First, never underestimate the power of listening. For such a passive thing, it takes an amazing amount of patience. Expect that they won't initially allow themselves to talk about their problems. Don't bully them into talking about it. They probably feel embarrassed or stupid for being down in the first place. Just treat it as an exchange. Ask small questions. Consider less about the response and more about if they are responding. If they aren't yet ready to respond, then just give some more time. Don't show frustration. Don't leave the conversation. Don't start discussing a big topic which will be hard to change. The person probably wants to talk but is unsure at this point. I've had people say "I don't want to talk about this", and I say ok, and then talk about small unrelated things, and soon after I'll get a rush of discussion from them about what they said they didn't want to talk about. It's just a matter of making them feel comfortable.

    Now this is the important part. Once they start talking, just listen. Be attentive and supportive. Ask clarifying questions. Don't judge or try to offer quick fixes. Afterwards, you might think you have done nothing, and you certainly haven't fixed the problem, but the person will feel better. If it doesn't seem that way at first, then they are probably still emotional from talking about it and just need some time to relax. But the fact that someone cared enough to acknowledge their pain will mean a lot to them.

    If you have done a good job listening, you will probably understand why the quick fixes you initially wanted to offer are probably not very helpful. For example, if they are having health issues, saying "you should go see a doctor" is probably a dumb thing to say and is kind of insulting to them, and if you listen for a while, you probably will find out how extensively they have tried to find a cure. But after listening to them and giving them a chance to calm down, you might know of a specific person that is good with this issue, in which case you can offer things like this as suggestions.

  5. #25
    Senior Member Sizzling Berry's Avatar
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    Quote Originally Posted by lost verses View Post
    Acting like my problem isn't a problem is insulting, because it's saying that I don't know how to discern whether something is a legitimate problem or not. Obviously, it is a problem otherwise it wouldn't consume me with sadness.
    And strangely, for me it doesn't feel that way. Maybe it's a feeling of an intention behind it - that it's not meant as an insult - just a call to stand up and fight for yourself. Lack of understanding is pretended here - it's a mean not an essence. Besides, I have noticed that sometimes I change my mind about helplessness of the situation once I have energy from anger.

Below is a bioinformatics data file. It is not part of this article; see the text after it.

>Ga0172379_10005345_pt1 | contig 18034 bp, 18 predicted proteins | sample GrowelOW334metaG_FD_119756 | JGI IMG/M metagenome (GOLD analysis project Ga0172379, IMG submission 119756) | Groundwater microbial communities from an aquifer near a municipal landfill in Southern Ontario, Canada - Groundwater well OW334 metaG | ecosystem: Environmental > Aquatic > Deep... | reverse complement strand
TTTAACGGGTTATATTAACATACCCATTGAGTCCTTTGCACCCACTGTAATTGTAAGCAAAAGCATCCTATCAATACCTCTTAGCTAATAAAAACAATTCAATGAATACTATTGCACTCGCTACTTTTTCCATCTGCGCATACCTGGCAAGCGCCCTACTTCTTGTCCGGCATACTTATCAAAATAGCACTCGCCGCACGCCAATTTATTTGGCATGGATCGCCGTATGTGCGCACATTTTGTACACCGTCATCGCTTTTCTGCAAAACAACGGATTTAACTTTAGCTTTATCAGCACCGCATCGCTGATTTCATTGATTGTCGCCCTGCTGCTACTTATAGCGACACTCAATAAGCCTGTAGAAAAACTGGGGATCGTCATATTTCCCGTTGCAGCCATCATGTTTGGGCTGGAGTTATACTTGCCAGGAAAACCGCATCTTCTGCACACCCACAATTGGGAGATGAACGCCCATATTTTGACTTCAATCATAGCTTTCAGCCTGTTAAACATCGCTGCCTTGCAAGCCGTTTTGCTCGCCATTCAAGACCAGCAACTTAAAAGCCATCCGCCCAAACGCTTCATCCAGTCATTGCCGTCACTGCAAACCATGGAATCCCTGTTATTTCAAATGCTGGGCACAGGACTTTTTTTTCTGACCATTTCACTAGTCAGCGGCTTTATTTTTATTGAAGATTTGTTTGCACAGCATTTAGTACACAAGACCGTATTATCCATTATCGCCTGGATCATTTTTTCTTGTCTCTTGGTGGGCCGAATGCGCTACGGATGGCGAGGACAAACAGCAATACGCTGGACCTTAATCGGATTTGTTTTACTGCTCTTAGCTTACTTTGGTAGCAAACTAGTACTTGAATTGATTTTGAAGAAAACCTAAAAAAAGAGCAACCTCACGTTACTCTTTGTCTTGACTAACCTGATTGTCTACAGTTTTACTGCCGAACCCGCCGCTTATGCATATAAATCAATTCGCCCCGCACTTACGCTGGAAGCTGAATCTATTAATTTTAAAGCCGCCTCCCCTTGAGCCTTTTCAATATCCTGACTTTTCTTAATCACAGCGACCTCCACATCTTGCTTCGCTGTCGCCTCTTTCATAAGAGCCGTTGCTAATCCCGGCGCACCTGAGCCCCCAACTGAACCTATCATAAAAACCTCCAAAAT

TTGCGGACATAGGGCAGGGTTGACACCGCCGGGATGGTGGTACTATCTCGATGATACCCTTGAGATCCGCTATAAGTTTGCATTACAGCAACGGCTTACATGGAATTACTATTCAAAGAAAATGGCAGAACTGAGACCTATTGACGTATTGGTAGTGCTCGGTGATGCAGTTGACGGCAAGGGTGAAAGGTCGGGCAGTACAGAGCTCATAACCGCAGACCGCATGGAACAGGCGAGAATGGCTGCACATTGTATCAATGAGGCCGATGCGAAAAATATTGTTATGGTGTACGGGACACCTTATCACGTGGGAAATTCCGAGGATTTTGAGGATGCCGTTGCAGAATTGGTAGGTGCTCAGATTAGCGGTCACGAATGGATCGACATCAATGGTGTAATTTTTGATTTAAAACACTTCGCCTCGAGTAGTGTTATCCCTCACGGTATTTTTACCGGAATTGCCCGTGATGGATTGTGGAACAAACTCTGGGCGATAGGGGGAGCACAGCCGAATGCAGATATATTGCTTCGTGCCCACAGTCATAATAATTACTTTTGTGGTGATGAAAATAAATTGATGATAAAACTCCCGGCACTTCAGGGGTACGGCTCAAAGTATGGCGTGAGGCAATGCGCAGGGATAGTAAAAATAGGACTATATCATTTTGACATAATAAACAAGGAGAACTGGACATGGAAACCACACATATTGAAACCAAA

Obviously INFPs differ within the group as well.
    Hot-hearted head

  6. #26
    Glycerine
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    It just feels really weird/sad when you can tell someone has been down for the last few weeks but you can't really do much about it. They keep saying that they are just tired but you can see that they are faking it or that something is really off. I am extremely sensitive to emotional energy.

  7. #27
    Senior Member Gewitter27's Avatar
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    My strong four wing is an INFP, and I'm not very good at cheering him up myself.
    I 96% N 93% T 75% P 63% 5w4 sp/sx/so ILI
    Ti>Ne>Te>Ni>Si>Fi>Se>Fe
    I'm interested in what you percieve me to be. Johari/Nohari

  8. #28
    Glycerine
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    I think one is 2w1 and the others are 4w5.

  9. #29
    #005645 phthalocyanine's Avatar
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    Quote Originally Posted by cafe View Post
    I consider the idea of cheering someone up insulting and invalidating. I am willing to be a sounding board, and if wanted, a distraction, but actively trying to change someone's mood . . . meh.

    I'm interested to hear what others think about the concept, though.
    i agree that it's sort of self-righteously condescending to try to cheer a person up. i was going to post something along these lines. most INFPs would probably rather be indulged or distracted anyway.

    the one suggestion i can make that would be part indulgence and part distraction? cookies. it's pretty reliable, too.

    a sad INFP needs cookies.

  10. #30
    Glycerine
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    So pretty much leave them alone? I usually don't do much to cheer them up but I felt that it was selfish for me to not try something to make them feel better since I care. That might be selfish on my part... oops. Also, they usually try to make me feel better so it would only be fitting to show my concern when they are down.

    EDIT: my current strategy is to make jokes.

    INFP: I have been feeling crazy
    Me: aww... the school blues?
    INFP: no, the life blues.
    Me: Let's add a harmonica, trumpet, and sax to the mix.